I've had this vice for 25 years. Picked it up at a tool dealer. It is a manufactured vice. Cast iron. You can see the casting marks. The bolting bracket has made in the USA casting. The overall shape and parts look similar but that's where the similarities end. The old one was made by a blacksmith craftsman, mine was made by pouring melted iron into a mold.  I believe, and I'm not positive about this, that these were the only type of metal vices made in the 17th and 18th century. I've never seen a really old vice that looks different.  These leg vices would be easy for a blacksmith to make. The leg was just part of the way it was made and not for absorbing blows. Also they are usually 39 inches tall. Perfect for filing parts like locks and hinges for violin cases, or gun barrels, and gun locks just to name a few. I believe these vices were in most if not all craft shops. Let's not forget Strad lived next door to a blacksmith. A man Strad loaned money too.  

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I believe Burl that the body of your vice was forged , only the clamp plate is cast , look at the pic of the hole and see the remains of a split where the parent stock was not forged compliantly round,also there don,t seem to be casting lines on the body, this is a relatively easy shape to forge and a rather fragile shape to cast. And remember that early Bessemer iron was referred to as a cast steel , being at one point poured from a crucible into ingots that were then forged . As opposed to cast iron that once poured is not malleable and brittle, due to high carbon and large grain.  one big difference though in the decorated one is the appearance of grain lines, an indication of bloom iron  the original wrought as opposed to a besssimer process origin steel . Very likely Strad could have had some sort of similar but hard tellin not knowin.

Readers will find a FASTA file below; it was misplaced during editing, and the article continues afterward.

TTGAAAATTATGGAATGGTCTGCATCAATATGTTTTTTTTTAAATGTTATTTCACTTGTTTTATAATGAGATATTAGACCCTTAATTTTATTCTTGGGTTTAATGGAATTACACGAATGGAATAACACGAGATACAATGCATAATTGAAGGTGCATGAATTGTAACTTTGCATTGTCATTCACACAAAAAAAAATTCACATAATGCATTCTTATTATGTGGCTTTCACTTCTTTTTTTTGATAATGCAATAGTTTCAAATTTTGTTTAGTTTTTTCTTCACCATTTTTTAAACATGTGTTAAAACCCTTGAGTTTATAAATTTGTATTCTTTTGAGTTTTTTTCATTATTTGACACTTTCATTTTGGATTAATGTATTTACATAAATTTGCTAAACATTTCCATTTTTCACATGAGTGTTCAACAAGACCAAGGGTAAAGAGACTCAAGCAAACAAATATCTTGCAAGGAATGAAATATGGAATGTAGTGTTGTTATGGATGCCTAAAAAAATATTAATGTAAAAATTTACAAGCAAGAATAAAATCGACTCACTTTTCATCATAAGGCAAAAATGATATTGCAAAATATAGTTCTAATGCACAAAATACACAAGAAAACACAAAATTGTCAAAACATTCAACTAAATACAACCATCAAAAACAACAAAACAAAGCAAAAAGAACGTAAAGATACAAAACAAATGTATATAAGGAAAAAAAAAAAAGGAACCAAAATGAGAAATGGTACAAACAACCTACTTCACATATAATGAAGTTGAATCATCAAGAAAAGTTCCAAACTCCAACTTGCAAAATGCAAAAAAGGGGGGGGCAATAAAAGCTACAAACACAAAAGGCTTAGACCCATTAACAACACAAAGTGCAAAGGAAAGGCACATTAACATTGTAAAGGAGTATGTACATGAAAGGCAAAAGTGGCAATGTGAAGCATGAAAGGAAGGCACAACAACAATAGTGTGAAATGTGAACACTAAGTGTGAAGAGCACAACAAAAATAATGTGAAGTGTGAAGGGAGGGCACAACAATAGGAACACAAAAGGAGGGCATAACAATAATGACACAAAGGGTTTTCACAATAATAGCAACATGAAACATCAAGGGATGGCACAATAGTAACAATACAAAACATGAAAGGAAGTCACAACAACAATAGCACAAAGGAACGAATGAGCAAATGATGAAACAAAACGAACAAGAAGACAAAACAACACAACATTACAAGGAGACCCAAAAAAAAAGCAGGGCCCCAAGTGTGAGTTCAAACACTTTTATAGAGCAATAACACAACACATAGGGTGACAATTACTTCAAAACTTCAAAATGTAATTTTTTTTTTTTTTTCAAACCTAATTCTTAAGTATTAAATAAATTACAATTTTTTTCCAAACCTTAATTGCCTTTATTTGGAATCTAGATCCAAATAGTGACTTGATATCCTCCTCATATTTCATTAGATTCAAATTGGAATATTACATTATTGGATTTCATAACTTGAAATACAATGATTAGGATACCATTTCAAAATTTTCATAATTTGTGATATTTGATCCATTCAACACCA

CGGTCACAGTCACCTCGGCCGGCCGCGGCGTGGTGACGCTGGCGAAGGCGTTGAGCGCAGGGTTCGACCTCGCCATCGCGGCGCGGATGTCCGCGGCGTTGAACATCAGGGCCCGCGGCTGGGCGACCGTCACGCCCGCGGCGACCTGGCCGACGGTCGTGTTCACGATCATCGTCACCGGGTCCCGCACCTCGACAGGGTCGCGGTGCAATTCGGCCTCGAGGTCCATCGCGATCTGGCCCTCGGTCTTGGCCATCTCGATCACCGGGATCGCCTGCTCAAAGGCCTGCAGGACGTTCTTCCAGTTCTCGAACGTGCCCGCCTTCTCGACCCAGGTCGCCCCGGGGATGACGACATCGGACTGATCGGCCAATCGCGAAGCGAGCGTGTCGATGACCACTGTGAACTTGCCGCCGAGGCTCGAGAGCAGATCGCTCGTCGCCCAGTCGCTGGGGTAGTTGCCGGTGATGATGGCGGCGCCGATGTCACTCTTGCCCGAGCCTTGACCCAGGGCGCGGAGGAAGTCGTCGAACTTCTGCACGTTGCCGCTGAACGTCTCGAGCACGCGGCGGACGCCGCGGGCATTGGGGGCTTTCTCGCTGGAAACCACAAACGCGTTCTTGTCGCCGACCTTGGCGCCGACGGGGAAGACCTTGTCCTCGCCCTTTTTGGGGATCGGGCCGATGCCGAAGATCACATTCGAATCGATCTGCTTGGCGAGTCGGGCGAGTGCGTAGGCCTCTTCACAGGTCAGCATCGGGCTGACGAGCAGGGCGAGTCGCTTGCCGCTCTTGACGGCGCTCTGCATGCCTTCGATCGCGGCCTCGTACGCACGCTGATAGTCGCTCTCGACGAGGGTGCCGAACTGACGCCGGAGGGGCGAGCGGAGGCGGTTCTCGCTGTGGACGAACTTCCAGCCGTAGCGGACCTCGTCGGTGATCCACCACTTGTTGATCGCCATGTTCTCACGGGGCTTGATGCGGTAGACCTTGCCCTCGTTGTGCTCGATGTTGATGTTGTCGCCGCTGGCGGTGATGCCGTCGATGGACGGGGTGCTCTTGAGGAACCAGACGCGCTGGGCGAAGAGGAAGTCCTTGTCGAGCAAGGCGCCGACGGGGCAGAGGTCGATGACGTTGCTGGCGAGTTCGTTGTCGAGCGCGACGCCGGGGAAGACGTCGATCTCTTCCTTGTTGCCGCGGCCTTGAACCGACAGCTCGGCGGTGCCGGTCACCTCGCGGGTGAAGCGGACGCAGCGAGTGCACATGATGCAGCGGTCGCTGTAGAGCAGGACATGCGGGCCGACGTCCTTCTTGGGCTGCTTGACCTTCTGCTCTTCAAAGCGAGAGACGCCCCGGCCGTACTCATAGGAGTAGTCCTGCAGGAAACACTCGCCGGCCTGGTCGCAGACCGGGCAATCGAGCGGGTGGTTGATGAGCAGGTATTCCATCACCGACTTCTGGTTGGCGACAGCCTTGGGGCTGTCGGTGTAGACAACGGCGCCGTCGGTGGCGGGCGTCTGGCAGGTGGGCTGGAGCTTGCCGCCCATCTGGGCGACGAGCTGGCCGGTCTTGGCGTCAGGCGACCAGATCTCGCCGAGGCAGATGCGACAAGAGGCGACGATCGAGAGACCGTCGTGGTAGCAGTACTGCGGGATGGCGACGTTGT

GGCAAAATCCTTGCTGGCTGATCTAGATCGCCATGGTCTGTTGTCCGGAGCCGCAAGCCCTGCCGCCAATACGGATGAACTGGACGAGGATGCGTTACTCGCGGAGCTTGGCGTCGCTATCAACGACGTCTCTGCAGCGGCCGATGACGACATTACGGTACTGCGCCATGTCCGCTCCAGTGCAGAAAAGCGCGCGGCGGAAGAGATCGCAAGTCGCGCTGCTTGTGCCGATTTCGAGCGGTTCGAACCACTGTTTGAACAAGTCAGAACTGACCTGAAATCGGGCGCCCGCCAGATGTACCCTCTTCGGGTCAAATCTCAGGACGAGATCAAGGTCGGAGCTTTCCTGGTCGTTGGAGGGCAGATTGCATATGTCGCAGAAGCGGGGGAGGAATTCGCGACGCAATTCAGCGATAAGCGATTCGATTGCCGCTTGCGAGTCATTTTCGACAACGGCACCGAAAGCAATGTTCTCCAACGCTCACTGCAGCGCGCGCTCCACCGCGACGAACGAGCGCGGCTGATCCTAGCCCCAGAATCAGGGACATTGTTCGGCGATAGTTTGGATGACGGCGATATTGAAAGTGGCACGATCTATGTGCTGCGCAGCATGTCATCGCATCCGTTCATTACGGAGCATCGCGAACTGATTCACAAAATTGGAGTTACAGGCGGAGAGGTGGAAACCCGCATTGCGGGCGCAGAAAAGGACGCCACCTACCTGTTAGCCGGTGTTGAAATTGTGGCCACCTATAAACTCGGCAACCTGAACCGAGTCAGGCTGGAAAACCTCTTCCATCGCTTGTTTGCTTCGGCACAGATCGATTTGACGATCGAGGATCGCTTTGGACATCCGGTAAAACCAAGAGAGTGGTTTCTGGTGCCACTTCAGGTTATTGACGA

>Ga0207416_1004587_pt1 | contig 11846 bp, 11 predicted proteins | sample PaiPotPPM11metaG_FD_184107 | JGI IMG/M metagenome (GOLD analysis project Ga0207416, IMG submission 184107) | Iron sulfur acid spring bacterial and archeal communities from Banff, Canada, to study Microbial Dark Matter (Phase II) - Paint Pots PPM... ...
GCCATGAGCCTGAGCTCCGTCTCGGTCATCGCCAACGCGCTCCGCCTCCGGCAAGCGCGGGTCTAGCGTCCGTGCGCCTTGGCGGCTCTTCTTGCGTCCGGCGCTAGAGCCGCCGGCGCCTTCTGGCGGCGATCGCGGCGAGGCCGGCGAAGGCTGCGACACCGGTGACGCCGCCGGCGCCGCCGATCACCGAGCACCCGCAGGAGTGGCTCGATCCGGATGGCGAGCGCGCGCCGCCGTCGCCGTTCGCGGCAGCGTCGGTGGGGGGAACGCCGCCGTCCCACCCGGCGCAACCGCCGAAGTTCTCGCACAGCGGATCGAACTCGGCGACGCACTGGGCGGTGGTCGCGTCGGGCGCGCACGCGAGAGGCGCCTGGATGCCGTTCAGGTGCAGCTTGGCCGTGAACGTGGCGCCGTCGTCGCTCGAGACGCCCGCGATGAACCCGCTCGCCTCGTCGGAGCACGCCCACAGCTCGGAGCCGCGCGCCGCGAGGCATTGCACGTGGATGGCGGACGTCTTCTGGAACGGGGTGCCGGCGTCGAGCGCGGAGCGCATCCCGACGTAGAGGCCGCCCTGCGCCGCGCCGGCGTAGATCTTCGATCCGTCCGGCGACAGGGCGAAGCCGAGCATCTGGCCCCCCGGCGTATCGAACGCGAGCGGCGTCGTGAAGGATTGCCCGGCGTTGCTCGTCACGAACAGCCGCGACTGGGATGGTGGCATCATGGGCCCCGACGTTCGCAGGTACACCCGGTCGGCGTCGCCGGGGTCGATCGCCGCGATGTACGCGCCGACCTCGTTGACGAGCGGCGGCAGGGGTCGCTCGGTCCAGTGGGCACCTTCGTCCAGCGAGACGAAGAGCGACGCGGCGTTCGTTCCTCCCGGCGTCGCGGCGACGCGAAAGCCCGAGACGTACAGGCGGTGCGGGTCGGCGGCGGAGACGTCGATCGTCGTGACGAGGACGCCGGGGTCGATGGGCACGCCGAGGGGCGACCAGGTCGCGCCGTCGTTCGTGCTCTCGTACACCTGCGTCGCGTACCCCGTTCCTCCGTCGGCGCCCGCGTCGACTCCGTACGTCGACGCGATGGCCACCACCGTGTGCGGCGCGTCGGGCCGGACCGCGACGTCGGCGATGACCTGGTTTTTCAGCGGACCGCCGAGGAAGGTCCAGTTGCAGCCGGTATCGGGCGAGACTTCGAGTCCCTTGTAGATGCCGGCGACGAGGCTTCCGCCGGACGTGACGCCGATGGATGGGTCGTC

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Nice vises!  Here's some info on the type: http://www.anvilfire.com/FAQs/blacksmith-vise.php

No clue on when they first appeared, but given the absence of vises in Roman shops (they used wedging against workbenches to hold things), probably during the European Middle Ages, along with screws, and wooden bench vises.  :)

 

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5 hours ago, Berl Mendenhall said:

...The leg was just part of the way it was made and not for absorbing blows...I believe these vices were in most if not all craft shops....

Berl,  You're wrong.  The purpose of the leg is to transmit the force of the blows to the floor rather than subjecting the work bench to the force of the blows.  And this type of vise was designed specifically for blacksmiths.  It was not intended to be a general craftsman's vise.

2 hours ago, Berl Mendenhall said:

...I wish someone would prove me right or wrong, that these were the only kind of iron vices produced until the 19th century...